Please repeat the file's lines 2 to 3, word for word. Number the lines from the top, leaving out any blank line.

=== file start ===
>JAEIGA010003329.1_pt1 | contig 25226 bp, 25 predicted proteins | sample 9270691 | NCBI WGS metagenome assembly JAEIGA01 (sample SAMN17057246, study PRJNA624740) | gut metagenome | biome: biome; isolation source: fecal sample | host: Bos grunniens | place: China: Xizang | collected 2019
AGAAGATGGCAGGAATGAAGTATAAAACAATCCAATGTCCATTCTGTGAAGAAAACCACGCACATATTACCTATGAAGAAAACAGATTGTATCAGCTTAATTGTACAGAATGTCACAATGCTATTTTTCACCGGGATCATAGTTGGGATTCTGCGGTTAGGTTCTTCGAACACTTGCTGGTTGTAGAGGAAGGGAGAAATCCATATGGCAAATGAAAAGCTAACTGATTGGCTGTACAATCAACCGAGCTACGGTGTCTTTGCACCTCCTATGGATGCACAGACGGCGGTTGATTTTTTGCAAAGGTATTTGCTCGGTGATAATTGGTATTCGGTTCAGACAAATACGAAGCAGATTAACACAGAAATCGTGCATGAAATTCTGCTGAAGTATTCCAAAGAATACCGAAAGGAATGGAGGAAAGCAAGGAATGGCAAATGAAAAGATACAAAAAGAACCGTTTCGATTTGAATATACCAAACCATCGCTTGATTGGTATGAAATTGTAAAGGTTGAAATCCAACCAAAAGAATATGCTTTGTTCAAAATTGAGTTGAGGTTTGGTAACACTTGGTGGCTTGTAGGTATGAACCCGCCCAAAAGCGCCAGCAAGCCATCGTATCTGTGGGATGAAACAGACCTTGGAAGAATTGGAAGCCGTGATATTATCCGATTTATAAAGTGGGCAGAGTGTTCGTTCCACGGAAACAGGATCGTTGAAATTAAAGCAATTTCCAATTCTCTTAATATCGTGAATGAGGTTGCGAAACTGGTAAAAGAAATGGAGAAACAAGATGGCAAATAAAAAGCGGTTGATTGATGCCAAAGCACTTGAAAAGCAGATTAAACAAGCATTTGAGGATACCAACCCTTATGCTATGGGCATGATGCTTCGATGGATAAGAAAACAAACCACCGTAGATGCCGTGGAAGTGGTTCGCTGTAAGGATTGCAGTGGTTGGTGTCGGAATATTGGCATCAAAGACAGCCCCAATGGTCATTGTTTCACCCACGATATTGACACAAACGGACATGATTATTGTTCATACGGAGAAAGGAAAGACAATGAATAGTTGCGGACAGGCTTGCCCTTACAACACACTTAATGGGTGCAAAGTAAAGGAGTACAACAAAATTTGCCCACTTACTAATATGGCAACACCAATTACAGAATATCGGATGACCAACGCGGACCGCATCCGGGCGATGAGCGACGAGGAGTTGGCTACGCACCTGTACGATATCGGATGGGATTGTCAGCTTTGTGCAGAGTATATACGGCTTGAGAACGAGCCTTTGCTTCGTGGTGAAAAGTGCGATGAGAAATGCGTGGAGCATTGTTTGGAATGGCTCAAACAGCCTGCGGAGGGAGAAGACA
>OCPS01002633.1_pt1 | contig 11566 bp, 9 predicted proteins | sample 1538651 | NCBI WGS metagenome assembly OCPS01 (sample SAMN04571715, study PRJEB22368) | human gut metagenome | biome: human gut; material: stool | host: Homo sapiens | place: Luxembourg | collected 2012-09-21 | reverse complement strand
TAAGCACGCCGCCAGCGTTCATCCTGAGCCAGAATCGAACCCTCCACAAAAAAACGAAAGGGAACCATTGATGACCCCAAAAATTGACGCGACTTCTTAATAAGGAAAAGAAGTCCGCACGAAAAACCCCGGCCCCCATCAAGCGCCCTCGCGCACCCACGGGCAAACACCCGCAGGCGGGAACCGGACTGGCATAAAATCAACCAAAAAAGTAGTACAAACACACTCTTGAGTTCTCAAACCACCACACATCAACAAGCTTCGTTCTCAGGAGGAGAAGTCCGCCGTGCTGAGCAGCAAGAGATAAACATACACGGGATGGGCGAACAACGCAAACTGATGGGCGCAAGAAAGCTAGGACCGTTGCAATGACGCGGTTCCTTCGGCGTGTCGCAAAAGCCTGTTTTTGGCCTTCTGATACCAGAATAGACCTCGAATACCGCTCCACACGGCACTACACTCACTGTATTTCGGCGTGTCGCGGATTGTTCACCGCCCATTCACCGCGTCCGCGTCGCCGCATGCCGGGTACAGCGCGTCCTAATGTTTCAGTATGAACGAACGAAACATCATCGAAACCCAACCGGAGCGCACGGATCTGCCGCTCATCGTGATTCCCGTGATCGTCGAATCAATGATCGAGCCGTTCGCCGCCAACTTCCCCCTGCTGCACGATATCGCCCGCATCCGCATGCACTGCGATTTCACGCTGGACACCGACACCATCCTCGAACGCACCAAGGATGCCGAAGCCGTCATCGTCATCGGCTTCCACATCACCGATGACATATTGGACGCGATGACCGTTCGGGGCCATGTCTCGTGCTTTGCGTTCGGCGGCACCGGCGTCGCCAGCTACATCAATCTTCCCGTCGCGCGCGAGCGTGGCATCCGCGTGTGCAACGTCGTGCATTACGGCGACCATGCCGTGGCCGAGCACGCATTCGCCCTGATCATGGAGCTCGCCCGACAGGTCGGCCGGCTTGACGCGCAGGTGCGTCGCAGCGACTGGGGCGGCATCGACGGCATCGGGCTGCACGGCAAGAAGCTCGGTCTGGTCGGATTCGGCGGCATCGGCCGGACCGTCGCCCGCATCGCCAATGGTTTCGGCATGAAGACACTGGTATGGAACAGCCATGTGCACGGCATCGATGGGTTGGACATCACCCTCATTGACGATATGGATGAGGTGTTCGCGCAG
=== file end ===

AGAAGATGGCAGGAATGAAGTATAAAACAATCCAATGTCCATTCTGTGAAGAAAACCACGCACATATTACCTATGAAGAAAACAGATTGTATCAGCTTAATTGTACAGAATGTCACAATGCTATTTTTCACCGGGATCATAGTTGGGATTCTGCGGTTAGGTTCTTCGAACACTTGCTGGTTGTAGAGGAAGGGAGAAATCCATATGGCAAATGAAAAGCTAACTGATTGGCTGTACAATCAACCGAGCTACGGTGTCTTTGCACCTCCTATGGATGCACAGACGGCGGTTGATTTTTTGCAAAGGTATTTGCTCGGTGATAATTGGTATTCGGTTCAGACAAATACGAAGCAGATTAACACAGAAATCGTGCATGAAATTCTGCTGAAGTATTCCAAAGAATACCGAAAGGAATGGAGGAAAGCAAGGAATGGCAAATGAAAAGATACAAAAAGAACCGTTTCGATTTGAATATACCAAACCATCGCTTGATTGGTATGAAATTGTAAAGGTTGAAATCCAACCAAAAGAATATGCTTTGTTCAAAATTGAGTTGAGGTTTGGTAACACTTGGTGGCTTGTAGGTATGAACCCGCCCAAAAGCGCCAGCAAGCCATCGTATCTGTGGGATGAAACAGACCTTGGAAGAATTGGAAGCCGTGATATTATCCGATTTATAAAGTGGGCAGAGTGTTCGTTCCACGGAAACAGGATCGTTGAAATTAAAGCAATTTCCAATTCTCTTAATATCGTGAATGAGGTTGCGAAACTGGTAAAAGAAATGGAGAAACAAGATGGCAAATAAAAAGCGGTTGATTGATGCCAAAGCACTTGAAAAGCAGATTAAACAAGCATTTGAGGATACCAACCCTTATGCTATGGGCATGATGCTTCGATGGATAAGAAAACAAACCACCGTAGATGCCGTGGAAGTGGTTCGCTGTAAGGATTGCAGTGGTTGGTGTCGGAATATTGGCATCAAAGACAGCCCCAATGGTCATTGTTTCACCCACGATATTGACACAAACGGACATGATTATTGTTCATACGGAGAAAGGAAAGACAATGAATAGTTGCGGACAGGCTTGCCCTTACAACACACTTAATGGGTGCAAAGTAAAGGAGTACAACAAAATTTGCCCACTTACTAATATGGCAACACCAATTACAGAATATCGGATGACCAACGCGGACCGCATCCGGGCGATGAGCGACGAGGAGTTGGCTACGCACCTGTACGATATCGGATGGGATTGTCAGCTTTGTGCAGAGTATATACGGCTTGAGAACGAGCCTTTGCTTCGTGGTGAAAAGTGCGATGAGAAATGCGTGGAGCATTGTTTGGAATGGCTCAAACAGCCTGCGGAGGGAGAAGACA
>OCPS01002633.1_pt1 | contig 11566 bp, 9 predicted proteins | sample 1538651 | NCBI WGS metagenome assembly OCPS01 (sample SAMN04571715, study PRJEB22368) | human gut metagenome | biome: human gut; material: stool | host: Homo sapiens | place: Luxembourg | collected 2012-09-21 | reverse complement strand